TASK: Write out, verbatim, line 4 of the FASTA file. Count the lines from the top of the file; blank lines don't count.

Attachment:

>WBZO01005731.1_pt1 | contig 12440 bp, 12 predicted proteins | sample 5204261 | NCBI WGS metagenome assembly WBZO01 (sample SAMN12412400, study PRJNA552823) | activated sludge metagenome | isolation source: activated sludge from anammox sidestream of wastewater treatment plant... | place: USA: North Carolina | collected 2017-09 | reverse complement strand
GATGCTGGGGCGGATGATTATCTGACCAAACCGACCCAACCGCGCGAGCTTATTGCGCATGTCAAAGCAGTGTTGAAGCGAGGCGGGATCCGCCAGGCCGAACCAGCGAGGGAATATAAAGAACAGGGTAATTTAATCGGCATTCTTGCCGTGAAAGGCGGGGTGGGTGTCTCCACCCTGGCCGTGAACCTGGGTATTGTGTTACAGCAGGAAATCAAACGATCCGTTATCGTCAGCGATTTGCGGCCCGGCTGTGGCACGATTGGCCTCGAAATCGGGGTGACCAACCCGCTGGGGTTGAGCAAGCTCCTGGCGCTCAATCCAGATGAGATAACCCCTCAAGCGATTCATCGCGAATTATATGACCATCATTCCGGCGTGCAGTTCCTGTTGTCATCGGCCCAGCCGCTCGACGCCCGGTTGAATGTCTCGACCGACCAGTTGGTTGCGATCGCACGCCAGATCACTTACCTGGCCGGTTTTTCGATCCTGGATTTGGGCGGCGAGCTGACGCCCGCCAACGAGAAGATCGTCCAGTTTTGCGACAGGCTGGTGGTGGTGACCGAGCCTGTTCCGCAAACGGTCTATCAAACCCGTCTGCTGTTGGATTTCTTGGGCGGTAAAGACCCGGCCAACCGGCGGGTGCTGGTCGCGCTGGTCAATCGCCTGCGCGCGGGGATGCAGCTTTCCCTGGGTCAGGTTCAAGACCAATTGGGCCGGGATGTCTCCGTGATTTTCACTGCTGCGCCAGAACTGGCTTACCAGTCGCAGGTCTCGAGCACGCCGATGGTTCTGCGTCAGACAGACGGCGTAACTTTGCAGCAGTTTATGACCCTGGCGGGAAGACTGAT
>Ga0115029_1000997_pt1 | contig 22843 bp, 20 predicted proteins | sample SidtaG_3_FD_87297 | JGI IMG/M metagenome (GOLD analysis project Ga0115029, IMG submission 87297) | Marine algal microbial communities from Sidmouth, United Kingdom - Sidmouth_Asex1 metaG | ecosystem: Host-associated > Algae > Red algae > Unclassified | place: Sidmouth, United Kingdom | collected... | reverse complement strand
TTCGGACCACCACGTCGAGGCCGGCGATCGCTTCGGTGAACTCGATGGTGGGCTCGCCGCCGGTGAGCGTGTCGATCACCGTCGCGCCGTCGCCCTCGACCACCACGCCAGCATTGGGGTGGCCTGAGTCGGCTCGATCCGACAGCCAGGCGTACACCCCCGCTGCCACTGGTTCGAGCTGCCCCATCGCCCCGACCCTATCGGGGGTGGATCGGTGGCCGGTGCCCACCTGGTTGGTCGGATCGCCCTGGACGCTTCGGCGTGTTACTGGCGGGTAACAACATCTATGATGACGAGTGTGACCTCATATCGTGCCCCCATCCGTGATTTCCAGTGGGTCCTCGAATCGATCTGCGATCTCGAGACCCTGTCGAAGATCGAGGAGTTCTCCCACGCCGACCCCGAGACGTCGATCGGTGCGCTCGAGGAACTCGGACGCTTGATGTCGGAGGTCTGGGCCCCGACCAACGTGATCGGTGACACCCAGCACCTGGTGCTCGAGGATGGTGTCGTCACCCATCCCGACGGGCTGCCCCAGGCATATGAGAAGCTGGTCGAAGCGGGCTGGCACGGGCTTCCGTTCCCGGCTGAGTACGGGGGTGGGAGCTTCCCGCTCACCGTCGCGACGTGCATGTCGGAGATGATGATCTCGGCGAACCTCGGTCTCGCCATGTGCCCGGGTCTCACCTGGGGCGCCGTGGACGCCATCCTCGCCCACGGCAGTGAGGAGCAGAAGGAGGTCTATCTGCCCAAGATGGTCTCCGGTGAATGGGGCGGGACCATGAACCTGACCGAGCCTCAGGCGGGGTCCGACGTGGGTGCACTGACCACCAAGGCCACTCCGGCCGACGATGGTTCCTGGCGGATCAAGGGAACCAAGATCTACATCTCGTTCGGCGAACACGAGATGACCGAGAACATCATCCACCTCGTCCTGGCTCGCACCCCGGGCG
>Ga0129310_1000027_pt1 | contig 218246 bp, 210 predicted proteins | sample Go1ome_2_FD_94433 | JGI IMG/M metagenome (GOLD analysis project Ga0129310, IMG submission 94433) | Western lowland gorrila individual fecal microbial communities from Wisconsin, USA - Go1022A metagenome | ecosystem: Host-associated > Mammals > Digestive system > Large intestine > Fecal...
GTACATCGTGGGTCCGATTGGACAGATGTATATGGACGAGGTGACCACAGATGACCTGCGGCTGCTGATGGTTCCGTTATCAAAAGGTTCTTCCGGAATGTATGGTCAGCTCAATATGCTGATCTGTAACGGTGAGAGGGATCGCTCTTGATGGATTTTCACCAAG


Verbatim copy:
TTCGGACCACCACGTCGAGGCCGGCGATCGCTTCGGTGAACTCGATGGTGGGCTCGCCGCCGGTGAGCGTGTCGATCACCGTCGCGCCGTCGCCCTCGACCACCACGCCAGCATTGGGGTGGCCTGAGTCGGCTCGATCCGACAGCCAGGCGTACACCCCCGCTGCCACTGGTTCGAGCTGCCCCATCGCCCCGACCCTATCGGGGGTGGATCGGTGGCCGGTGCCCACCTGGTTGGTCGGATCGCCCTGGACGCTTCGGCGTGTTACTGGCGGGTAACAACATCTATGATGACGAGTGTGACCTCATATCGTGCCCCCATCCGTGATTTCCAGTGGGTCCTCGAATCGATCTGCGATCTCGAGACCCTGTCGAAGATCGAGGAGTTCTCCCACGCCGACCCCGAGACGTCGATCGGTGCGCTCGAGGAACTCGGACGCTTGATGTCGGAGGTCTGGGCCCCGACCAACGTGATCGGTGACACCCAGCACCTGGTGCTCGAGGATGGTGTCGTCACCCATCCCGACGGGCTGCCCCAGGCATATGAGAAGCTGGTCGAAGCGGGCTGGCACGGGCTTCCGTTCCCGGCTGAGTACGGGGGTGGGAGCTTCCCGCTCACCGTCGCGACGTGCATGTCGGAGATGATGATCTCGGCGAACCTCGGTCTCGCCATGTGCCCGGGTCTCACCTGGGGCGCCGTGGACGCCATCCTCGCCCACGGCAGTGAGGAGCAGAAGGAGGTCTATCTGCCCAAGATGGTCTCCGGTGAATGGGGCGGGACCATGAACCTGACCGAGCCTCAGGCGGGGTCCGACGTGGGTGCACTGACCACCAAGGCCACTCCGGCCGACGATGGTTCCTGGCGGATCAAGGGAACCAAGATCTACATCTCGTTCGGCGAACACGAGATGACCGAGAACATCATCCACCTCGTCCTGGCTCGCACCCCGGGCG